River Wildlife

The River Wildlife set of 10 stamps, issued on July 13, celebrates the diverse fauna which inhabits Britain’s natural waterways.

From the streams, becks and burns rising in mountain landscapes to the wide rivers of the lowlands, Britain has more than 230,000 miles of flowing water.

They are among the most important of all ecosystems, shaping the landscape and supporting a remarkable diversity of animals which are perfectly adapted to living in and around rivers.

Few watercourses have remained unaffected by pollution, climate change, abstraction for water supply and modification for flood-risk management, so they need to be protected carefully to minimise the impact of human activity.

But the stamps, which reproduce photographs of three mammal, three bird, two fish and two insect species, remind us of the spectacular biodiversity which can thrive in healthy rivers.

Designed by Studio Up, the stamps were printed in litho by Cartor, and come in se tenant strips of five.

2nd class BEAVER
Recently reintroduced in several regions, the Eurasian beaver is superbly adaptated to aquatic life, with webbed hind feet, a flat tail for steering, and eyes, ears and nostrils positioned high on its head to remain above water when swimming. Even more amazing are the dams and lodges it engineers out of riverside trees and branches.

The migratory lifecycle of the Atlantic salmon sees it born in the headwaters of larger rivers, develop into a seaward-bound ‘smolt’, spend one to four years at sea and then return as an adult to its natal river to breed. This complex journey exposes it to multiple dangers, and its numbers are declining precipitously.

2nd class KINGFISHER
This most vivid of birds is often spotted as a semi-iridescent flash of sapphire, cobalt and ochre flitting low across a river. Yet the kingfisher's feathers contain no blue pigment, and its apparent colour is created simply by the reflection of light. It prefers low-gradient rivers with sandy banks for nesting and small fish to eat.

Unlike many damselflies, the beautiful demoiselle prefers rivers to lakes. The predatory nymphs lurk in gravel beds, and the delicate adults perform fluttering courtship flights around bankside vegetation. The males are metallic blue, the females bronze-green.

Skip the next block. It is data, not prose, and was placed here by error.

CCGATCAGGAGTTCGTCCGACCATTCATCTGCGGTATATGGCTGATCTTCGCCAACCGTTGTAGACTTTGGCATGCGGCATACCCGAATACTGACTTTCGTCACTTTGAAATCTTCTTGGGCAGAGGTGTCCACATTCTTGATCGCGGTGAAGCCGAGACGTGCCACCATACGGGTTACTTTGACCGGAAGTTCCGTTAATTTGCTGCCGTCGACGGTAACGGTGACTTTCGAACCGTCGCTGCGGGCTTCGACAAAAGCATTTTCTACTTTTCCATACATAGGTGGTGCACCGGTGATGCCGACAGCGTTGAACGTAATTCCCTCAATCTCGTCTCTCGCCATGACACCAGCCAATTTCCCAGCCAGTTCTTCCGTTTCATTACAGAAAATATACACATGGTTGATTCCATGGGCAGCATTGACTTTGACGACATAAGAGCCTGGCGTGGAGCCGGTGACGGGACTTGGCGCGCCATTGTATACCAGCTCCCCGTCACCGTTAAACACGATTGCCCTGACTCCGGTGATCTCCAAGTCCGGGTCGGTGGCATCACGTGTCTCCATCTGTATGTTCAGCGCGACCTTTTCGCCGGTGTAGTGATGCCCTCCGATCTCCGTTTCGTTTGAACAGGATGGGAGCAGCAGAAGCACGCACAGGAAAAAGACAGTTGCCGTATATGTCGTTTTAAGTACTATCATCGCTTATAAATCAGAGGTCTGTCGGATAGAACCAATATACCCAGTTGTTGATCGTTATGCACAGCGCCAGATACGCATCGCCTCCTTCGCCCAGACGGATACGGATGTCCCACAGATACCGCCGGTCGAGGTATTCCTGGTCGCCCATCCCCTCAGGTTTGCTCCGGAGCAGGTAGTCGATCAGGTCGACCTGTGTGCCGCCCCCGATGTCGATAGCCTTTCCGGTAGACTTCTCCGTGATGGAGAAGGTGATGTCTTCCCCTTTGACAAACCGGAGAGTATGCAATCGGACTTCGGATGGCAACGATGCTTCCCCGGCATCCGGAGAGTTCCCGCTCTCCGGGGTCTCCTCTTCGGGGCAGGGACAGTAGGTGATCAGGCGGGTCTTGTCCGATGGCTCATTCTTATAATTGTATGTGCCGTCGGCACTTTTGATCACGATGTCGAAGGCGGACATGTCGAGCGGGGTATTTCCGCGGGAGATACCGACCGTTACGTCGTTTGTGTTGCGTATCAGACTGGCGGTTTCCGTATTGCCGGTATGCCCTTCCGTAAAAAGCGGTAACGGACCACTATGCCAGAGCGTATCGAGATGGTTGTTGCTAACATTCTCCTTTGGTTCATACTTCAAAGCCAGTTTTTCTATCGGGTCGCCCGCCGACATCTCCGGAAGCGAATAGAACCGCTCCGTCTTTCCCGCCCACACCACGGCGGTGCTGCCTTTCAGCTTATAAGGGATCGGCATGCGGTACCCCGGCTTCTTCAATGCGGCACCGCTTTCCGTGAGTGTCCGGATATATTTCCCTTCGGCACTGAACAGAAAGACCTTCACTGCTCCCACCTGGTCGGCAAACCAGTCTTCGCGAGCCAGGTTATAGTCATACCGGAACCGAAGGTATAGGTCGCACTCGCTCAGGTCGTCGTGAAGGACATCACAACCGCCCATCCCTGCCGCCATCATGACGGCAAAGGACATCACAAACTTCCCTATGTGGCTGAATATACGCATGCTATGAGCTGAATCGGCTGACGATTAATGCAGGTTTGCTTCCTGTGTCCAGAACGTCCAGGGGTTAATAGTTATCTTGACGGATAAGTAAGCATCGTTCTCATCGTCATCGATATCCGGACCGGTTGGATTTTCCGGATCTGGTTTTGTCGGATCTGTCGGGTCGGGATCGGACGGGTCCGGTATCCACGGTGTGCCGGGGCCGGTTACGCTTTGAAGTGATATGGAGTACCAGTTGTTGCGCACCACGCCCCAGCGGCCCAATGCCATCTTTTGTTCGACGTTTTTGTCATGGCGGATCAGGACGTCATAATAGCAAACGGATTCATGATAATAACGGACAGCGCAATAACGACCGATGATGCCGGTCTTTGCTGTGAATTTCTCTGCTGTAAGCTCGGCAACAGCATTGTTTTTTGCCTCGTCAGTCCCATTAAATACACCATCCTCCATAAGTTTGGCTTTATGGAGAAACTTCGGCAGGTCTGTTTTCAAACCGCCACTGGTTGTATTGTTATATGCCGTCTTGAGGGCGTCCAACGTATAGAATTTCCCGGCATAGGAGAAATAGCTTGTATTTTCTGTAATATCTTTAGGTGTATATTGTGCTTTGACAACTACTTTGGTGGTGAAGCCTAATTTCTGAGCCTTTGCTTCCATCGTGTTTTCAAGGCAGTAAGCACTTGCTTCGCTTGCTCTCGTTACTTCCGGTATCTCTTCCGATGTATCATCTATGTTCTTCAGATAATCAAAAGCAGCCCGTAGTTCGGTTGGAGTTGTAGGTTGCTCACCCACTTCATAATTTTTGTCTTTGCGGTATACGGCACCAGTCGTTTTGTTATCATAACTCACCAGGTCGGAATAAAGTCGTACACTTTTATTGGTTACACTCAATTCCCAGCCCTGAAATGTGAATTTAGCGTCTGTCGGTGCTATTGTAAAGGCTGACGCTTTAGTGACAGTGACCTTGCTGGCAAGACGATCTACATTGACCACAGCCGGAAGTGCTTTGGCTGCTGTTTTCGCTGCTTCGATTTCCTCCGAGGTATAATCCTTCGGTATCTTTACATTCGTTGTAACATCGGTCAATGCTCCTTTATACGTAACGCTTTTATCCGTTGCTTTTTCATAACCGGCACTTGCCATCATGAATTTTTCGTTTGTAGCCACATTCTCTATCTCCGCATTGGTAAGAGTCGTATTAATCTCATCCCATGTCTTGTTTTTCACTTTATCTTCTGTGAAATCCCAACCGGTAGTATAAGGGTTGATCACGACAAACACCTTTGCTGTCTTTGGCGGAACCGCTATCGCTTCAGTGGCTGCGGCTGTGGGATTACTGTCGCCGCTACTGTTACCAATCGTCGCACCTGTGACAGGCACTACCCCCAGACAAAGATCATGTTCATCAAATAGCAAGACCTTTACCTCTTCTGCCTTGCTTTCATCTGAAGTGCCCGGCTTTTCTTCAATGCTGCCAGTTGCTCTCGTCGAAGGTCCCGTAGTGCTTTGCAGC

2nd class WATER VOLE
Bigger than other voles, the European water vole is chestnut brown in England but can be almost black in Scotland. It is in rapid decline, due to habitat loss, intensive agriculture and predation by non-native mink, but can thrive in reedbeds, backwaters and riverbanks.

1st class GREY WAGTAIL
Much more colourful than its name suggests, the grey wagtail feeds either by picking aquatic invertebrates from shallow river margins or by catching adult insects in flight. Larger insects such as beautiful demoiselles and mayflies are among its favourites.

The common mayfly bursts into view in May or June, flying in large numbers over the water. But the unseen prelude to this is spending two to three years as a nymph, burrowed into sand and gravel beds or under aquatic plants, oscillating its feathery gills to boost its oxygen intake.

1st class OTTER
Related to weasels, ferrets and martens, the Eurasian otter is perfectly adapted to aquatic life, with its webbed feet, thick fur, small ears and streamlined shape. It feeds on eels, salmonid fish and crayfish, opportunistically also taking amphibians and waterfowl.

1st class BROWN TROUT
Spangled by dark or reddish spots on its golden upper surface, the brown trout thrives in well-oxygenated rivers, feeding on invertebrates that drift with the flow or fall from surrounding vegetation. Migrant sea trout have a different lifecycle, spending part of their adult life in coastal waters.

1st class DIPPER
Known for its penchant for bobbing up and down, the white-throated dipper will walk, swim or dive in fast-flowing waters, feasting on nymphs, larvae and small fish. It is declining along rural rivers affected by agricultural pollution, but has recolonised formerly polluted urban waterways.

Written by Professor Steve Ormerod, the presentation pack showcases the spectacular ecosystem of rivers and explores their diversity as a habitat.

A first day cover and stamp cards are available as usual.

Set of 10 stamps £9.25
Presentation pack £10.15
First day cover £11.75
Stamp cards £4.50

This is an unashamedly thematic set, but Britain’s stunning wildlife is always worth a closer look

Issues of this kind are about photography rather than design, and many of the images are gorgeous

These stamps are unlikely to be a major talking point, although they would look great on your personal mail